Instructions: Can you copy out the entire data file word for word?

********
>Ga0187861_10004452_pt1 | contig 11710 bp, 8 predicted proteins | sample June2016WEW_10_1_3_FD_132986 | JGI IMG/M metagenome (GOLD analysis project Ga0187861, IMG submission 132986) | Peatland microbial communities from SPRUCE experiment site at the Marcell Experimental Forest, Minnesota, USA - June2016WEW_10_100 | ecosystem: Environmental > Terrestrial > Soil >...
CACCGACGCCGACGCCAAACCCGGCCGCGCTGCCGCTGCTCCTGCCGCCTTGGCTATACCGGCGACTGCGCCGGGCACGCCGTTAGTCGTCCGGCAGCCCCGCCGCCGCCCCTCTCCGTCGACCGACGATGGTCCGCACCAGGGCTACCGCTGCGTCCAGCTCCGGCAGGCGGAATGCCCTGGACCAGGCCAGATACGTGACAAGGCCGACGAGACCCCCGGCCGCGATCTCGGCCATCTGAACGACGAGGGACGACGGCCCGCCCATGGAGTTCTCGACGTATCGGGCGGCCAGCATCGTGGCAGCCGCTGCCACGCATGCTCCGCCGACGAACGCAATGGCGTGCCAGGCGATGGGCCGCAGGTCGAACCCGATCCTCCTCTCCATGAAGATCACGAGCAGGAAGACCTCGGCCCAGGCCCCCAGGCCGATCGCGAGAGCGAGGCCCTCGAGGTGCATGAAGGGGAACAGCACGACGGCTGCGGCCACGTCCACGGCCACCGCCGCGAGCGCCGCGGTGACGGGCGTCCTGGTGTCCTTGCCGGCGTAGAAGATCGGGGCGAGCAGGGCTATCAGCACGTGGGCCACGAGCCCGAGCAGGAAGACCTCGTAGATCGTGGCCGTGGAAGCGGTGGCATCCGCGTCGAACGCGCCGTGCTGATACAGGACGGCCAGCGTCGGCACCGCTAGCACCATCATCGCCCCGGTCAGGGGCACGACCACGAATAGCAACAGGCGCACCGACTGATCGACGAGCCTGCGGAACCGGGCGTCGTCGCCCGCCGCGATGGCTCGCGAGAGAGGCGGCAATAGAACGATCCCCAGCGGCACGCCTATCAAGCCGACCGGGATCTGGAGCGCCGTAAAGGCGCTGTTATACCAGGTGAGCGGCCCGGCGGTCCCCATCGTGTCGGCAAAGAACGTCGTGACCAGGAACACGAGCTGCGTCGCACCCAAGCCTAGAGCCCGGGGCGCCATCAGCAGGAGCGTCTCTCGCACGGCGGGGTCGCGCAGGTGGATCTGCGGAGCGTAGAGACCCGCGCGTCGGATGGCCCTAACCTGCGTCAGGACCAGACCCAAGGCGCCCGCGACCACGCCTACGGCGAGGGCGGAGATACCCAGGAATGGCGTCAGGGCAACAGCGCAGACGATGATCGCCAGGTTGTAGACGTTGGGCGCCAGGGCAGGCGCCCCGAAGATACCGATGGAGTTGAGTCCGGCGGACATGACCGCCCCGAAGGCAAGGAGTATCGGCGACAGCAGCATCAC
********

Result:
>Ga0187861_10004452_pt1 | contig 11710 bp, 8 predicted proteins | sample June2016WEW_10_1_3_FD_132986 | JGI IMG/M metagenome (GOLD analysis project Ga0187861, IMG submission 132986) | Peatland microbial communities from SPRUCE experiment site at the Marcell Experimental Forest, Minnesota, USA - June2016WEW_10_100 | ecosystem: Environmental > Terrestrial > Soil >...
CACCGACGCCGACGCCAAACCCGGCCGCGCTGCCGCTGCTCCTGCCGCCTTGGCTATACCGGCGACTGCGCCGGGCACGCCGTTAGTCGTCCGGCAGCCCCGCCGCCGCCCCTCTCCGTCGACCGACGATGGTCCGCACCAGGGCTACCGCTGCGTCCAGCTCCGGCAGGCGGAATGCCCTGGACCAGGCCAGATACGTGACAAGGCCGACGAGACCCCCGGCCGCGATCTCGGCCATCTGAACGACGAGGGACGACGGCCCGCCCATGGAGTTCTCGACGTATCGGGCGGCCAGCATCGTGGCAGCCGCTGCCACGCATGCTCCGCCGACGAACGCAATGGCGTGCCAGGCGATGGGCCGCAGGTCGAACCCGATCCTCCTCTCCATGAAGATCACGAGCAGGAAGACCTCGGCCCAGGCCCCCAGGCCGATCGCGAGAGCGAGGCCCTCGAGGTGCATGAAGGGGAACAGCACGACGGCTGCGGCCACGTCCACGGCCACCGCCGCGAGCGCCGCGGTGACGGGCGTCCTGGTGTCCTTGCCGGCGTAGAAGATCGGGGCGAGCAGGGCTATCAGCACGTGGGCCACGAGCCCGAGCAGGAAGACCTCGTAGATCGTGGCCGTGGAAGCGGTGGCATCCGCGTCGAACGCGCCGTGCTGATACAGGACGGCCAGCGTCGGCACCGCTAGCACCATCATCGCCCCGGTCAGGGGCACGACCACGAATAGCAACAGGCGCACCGACTGATCGACGAGCCTGCGGAACCGGGCGTCGTCGCCCGCCGCGATGGCTCGCGAGAGAGGCGGCAATAGAACGATCCCCAGCGGCACGCCTATCAAGCCGACCGGGATCTGGAGCGCCGTAAAGGCGCTGTTATACCAGGTGAGCGGCCCGGCGGTCCCCATCGTGTCGGCAAAGAACGTCGTGACCAGGAACACGAGCTGCGTCGCACCCAAGCCTAGAGCCCGGGGCGCCATCAGCAGGAGCGTCTCTCGCACGGCGGGGTCGCGCAGGTGGATCTGCGGAGCGTAGAGACCCGCGCGTCGGATGGCCCTAACCTGCGTCAGGACCAGACCCAAGGCGCCCGCGACCACGCCTACGGCGAGGGCGGAGATACCCAGGAATGGCGTCAGGGCAACAGCGCAGACGATGATCGCCAGGTTGTAGACGTTGGGCGCCAGGGCAGGCGCCCCGAAGATACCGATGGAGTTGAGTCCGGCGGACATGACCGCCCCGAAGGCAAGGAGTATCGGCGACAGCAGCATCAC